Following the formation of the oxygen-doped amorphous silicon precursor layer 22, the substrate is annealed. In accordance with a preferred embodiment of the invention, the annealing step is carried out at a temperature in a range of 1,150°-1,250° C. for a period of approximately 3 hours. During this conventional annealing step, the oxygen-doped amorphous precursor layer 22 is converted into the desired electric field shielding polysilicon layer 32, as shown in FIG. 3, while a thin interfacial silicon dioxide layer 33 having a thickness on the order of several 10 nm is formed between the polysilicon EFS layer 32 and the annealed top surface crystalline silicon layer 14.
After the annealing step, the SIMOX substrate with incorporated EFS layer is processed in a conventional fashion to form devices and circuits in monocrystalline surface layer 14. If desired, epitaxial deposition of silicon by chemical vapor deposition can build up the overall thickness of the silicon-on-insulator film prior to device fabrication.
FIG. 4 shows the relationship between oxygen concentration and depth from surface 11 of the substrate 10 in the completed SIMOX device processed in accordance with the dual high-dose oxygen implant and medium-dose silicon implant sequence shown in FIGS. 1-3. As shown in FIG. 4, the oxygen concentration curve 40 has a relatively low value over portion 41 within the annealed monocrystalline silicon layer 14 which increases to a small peak 42 in thin silicon dioxide region 33 and drops off again to a valley 43 within the electric field shielding layer 32 before increasing over portion 44 within underlying stoichiometric buried oxide layer 13. Curve 40 effectively corresponds to the measured oxygen concentration distribution of the SIMOX structure incorporating an EFS layer described in the above-referenced article of Nakashima et al. Advantageously, however, the processing methodology of the present invention is a very practical process from a manufacturing standpoint, in that the time required to carry out the oxygen implantation step is significantly reduced compared with the effectively one working day's time (8-16 hours) required for the method described by the authors of the article.
As pointed out previously, an oxygen dose on the order of 1×1018 O+ cm-2 is necessary to form a stoichiometric buried oxide layer, and an automatic by product of this implant is the requisite oxygen doping in the vicinity of the silicon layer 14 where the polysilicon layer is to be formed. Pursuant to the present invention, this concentration is obtained by using a high-current oxygen implant step for a period of time substantially reduced compared to that of the prior art. What would otherwise be undesirable in situ annealing of the substrate (preventing the formation of the requisite precursor amorphous EFS layer), is circumvented by the pre-anneal silicon ion implantation step ("self-implant"). Auspiciously, this step requires only medium dose at room temperature and, hence, an extremely short implantation time; yet it produces the amorphous character of the oxygen-doped region of the substrate whereat the EFS layer is to be created during the subsequent annealing step. By reducing the time of manufacture to one-eighth to one-third of that of the conventional SIMOX process, the present invention offers a front-end microelectronics process that is practical and from which a high volume of SIMOX-processed substrates may be produced that incorporate an EFS layer for integrated circuit processing in a commercially viable methodology. Moreover, because of the control provided by tee medium dose silicon implant, the process of the present invention offers a figure of merit for tailoring the shielding characteristics of the EFS layer to achieve specific integrated circuit performance objectives.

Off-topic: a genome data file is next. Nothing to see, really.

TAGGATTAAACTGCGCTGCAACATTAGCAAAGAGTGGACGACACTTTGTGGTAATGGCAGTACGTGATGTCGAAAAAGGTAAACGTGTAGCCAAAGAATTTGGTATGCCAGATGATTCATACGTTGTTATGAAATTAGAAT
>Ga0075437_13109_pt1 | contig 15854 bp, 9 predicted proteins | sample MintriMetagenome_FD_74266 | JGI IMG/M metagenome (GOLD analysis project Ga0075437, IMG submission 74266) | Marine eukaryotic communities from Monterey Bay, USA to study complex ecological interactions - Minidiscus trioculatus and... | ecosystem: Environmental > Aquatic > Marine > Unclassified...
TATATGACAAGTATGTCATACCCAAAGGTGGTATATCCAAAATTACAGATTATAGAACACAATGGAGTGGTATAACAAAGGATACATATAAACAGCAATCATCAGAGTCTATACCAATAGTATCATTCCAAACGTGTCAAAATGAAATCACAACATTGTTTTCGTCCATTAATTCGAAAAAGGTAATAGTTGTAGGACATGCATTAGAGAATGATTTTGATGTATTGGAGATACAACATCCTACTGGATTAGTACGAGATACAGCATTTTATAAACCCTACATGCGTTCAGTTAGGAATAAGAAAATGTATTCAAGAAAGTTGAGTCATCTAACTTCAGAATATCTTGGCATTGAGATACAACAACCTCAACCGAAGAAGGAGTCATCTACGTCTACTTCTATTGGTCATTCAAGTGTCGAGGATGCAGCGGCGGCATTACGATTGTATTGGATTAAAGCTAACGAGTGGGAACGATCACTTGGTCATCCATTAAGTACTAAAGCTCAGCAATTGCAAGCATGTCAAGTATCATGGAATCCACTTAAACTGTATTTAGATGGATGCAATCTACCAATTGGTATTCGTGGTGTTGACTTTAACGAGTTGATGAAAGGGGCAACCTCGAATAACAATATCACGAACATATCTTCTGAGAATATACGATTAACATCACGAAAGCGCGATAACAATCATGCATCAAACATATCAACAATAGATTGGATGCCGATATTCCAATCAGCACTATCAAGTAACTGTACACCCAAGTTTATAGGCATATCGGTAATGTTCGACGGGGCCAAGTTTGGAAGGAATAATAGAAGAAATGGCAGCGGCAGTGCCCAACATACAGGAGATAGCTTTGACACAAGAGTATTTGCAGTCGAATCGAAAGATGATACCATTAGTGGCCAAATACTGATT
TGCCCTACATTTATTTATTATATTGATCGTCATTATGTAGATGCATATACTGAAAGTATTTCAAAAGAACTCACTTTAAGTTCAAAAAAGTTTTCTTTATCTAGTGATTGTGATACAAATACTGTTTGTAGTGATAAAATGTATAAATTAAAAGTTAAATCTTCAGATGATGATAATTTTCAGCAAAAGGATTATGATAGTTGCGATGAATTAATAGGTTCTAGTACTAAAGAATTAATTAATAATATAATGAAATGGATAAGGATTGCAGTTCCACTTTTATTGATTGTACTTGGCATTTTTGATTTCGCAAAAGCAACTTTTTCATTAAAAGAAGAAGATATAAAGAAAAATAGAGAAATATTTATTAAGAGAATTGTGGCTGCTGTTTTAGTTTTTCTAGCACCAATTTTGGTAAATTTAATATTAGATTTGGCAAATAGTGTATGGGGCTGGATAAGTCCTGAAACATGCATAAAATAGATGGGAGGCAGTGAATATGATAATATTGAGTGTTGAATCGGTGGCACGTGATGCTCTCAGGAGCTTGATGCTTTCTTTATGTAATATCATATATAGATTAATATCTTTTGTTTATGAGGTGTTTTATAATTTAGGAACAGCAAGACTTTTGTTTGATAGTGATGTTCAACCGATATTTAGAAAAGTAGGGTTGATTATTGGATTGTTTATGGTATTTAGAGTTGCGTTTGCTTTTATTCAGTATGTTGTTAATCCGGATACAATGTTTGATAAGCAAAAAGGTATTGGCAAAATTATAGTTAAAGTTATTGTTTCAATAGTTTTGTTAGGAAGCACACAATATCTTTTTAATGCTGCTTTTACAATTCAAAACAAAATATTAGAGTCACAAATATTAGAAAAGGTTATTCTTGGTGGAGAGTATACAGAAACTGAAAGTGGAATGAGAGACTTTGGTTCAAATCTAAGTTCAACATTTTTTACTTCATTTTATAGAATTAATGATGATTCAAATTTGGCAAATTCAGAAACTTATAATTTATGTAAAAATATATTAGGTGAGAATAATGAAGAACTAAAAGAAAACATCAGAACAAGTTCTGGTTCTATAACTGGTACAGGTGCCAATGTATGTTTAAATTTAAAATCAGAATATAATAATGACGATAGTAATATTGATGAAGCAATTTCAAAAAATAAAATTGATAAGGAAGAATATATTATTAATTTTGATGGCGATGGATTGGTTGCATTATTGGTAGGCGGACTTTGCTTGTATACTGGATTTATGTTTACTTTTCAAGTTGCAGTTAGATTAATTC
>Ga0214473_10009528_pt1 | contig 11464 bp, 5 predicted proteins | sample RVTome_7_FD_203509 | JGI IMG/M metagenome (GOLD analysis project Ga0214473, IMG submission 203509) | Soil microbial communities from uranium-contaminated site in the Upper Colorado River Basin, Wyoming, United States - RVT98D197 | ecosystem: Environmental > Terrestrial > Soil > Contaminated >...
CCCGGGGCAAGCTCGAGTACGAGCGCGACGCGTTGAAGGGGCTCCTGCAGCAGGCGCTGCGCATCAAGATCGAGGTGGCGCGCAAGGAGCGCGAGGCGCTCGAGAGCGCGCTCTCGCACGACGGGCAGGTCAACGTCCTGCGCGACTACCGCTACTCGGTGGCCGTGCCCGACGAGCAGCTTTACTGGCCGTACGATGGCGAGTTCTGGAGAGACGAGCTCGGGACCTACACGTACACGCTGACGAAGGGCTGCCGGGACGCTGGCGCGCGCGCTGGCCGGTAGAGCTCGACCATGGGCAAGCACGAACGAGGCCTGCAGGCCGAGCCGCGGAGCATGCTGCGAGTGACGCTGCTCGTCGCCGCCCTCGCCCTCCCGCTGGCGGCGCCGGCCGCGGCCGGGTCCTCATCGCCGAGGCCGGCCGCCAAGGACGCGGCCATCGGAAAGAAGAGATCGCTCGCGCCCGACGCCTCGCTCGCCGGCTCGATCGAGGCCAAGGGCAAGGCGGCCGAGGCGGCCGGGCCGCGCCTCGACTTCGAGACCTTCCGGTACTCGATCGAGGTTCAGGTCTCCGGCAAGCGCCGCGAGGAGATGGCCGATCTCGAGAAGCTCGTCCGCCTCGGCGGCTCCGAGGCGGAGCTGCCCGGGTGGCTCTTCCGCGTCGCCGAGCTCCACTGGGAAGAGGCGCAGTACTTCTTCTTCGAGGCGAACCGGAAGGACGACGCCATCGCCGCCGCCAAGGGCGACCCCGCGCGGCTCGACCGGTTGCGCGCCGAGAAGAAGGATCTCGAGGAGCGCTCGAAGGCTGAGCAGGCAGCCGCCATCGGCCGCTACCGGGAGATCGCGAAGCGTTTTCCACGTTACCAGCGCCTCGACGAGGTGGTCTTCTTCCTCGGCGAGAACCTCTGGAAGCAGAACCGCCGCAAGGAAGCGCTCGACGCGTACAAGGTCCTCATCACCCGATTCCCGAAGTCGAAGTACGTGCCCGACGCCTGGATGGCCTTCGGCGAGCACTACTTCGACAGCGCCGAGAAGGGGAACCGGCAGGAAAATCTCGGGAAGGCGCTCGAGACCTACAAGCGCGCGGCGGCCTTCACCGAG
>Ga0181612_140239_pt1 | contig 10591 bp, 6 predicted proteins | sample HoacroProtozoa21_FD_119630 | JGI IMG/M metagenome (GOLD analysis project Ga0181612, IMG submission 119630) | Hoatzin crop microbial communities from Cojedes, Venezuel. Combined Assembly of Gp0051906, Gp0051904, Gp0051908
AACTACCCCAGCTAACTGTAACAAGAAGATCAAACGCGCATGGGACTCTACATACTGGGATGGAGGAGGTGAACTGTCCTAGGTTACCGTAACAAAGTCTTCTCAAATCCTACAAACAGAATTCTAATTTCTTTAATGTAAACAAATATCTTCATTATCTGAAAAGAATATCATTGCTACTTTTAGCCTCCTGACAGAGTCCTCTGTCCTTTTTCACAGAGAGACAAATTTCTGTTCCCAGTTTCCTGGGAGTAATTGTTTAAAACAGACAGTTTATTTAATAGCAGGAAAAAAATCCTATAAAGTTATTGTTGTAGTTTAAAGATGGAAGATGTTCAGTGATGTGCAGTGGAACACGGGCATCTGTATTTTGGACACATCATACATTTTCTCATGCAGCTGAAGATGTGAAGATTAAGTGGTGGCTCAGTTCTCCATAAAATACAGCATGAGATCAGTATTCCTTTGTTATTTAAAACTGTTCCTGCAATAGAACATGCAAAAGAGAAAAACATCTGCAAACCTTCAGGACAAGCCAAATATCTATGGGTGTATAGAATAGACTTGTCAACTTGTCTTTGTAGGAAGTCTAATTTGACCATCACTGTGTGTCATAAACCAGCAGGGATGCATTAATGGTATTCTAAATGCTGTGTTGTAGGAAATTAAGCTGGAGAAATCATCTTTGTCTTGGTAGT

It should be noted that although, in the foregoing description of a preferred embodiment of the invention, silicon ions are employed as the implant species for forming the amorphous layer, other species of ions may be employed as the amorphizing implant formed near the interface of the buried oxide layer 13 and the silicon-on-insulator layer 14. For example, moderate doses of oxygen ions, e.g. on the order of 1×1016 O+ cm-2 (second oxygen implant), may be used. In addition, noble gas species, carbon, nitrogen, or certain conventionally employed silicon dopants can be implanted near the interface to form an amorphized layer. In each instance, as in the case of the silicon implant, the dosage is considerably lower than the initial oxygen implant and is carried out at room temperature for only several minutes, so that the characteristics of the amorphous region may be controlled with precision.
The oxygen-doped polycrystalline EFS layer is of direct application to low-voltage CMOS/SOI VLSI, as well as to radiation-hardened CMOS and bipolar. For example, CMOS devices fabricated in the surface silicon layer are isolated from the back-gate while a significant reduction in back-channel leakage current should result from negligible carrier mobility in SIPOS material near the buried interface.
While I have shown and described an embodiment in accordance with the present invention, it is understood that the same is not limited thereto but is susceptible of numerous changes and modifications as known to a person skilled in the art, and I therefore do not wish to be limited to the details shown and described herein but intend to cover all such changes and modifications as are obvious to one of ordinary skill in the art.
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|U.S. Classification||438/766, 257/E21.339, 257/E21.563, 438/423|
|International Classification||H01L21/265, H01L21/762|
|Cooperative Classification||H01L21/76243, H01L21/26533|
|European Classification||H01L21/265A4, H01L21/762D2|
|30 Dec 1986||AS||Assignment|
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|8 Nov 1999||AS||Assignment|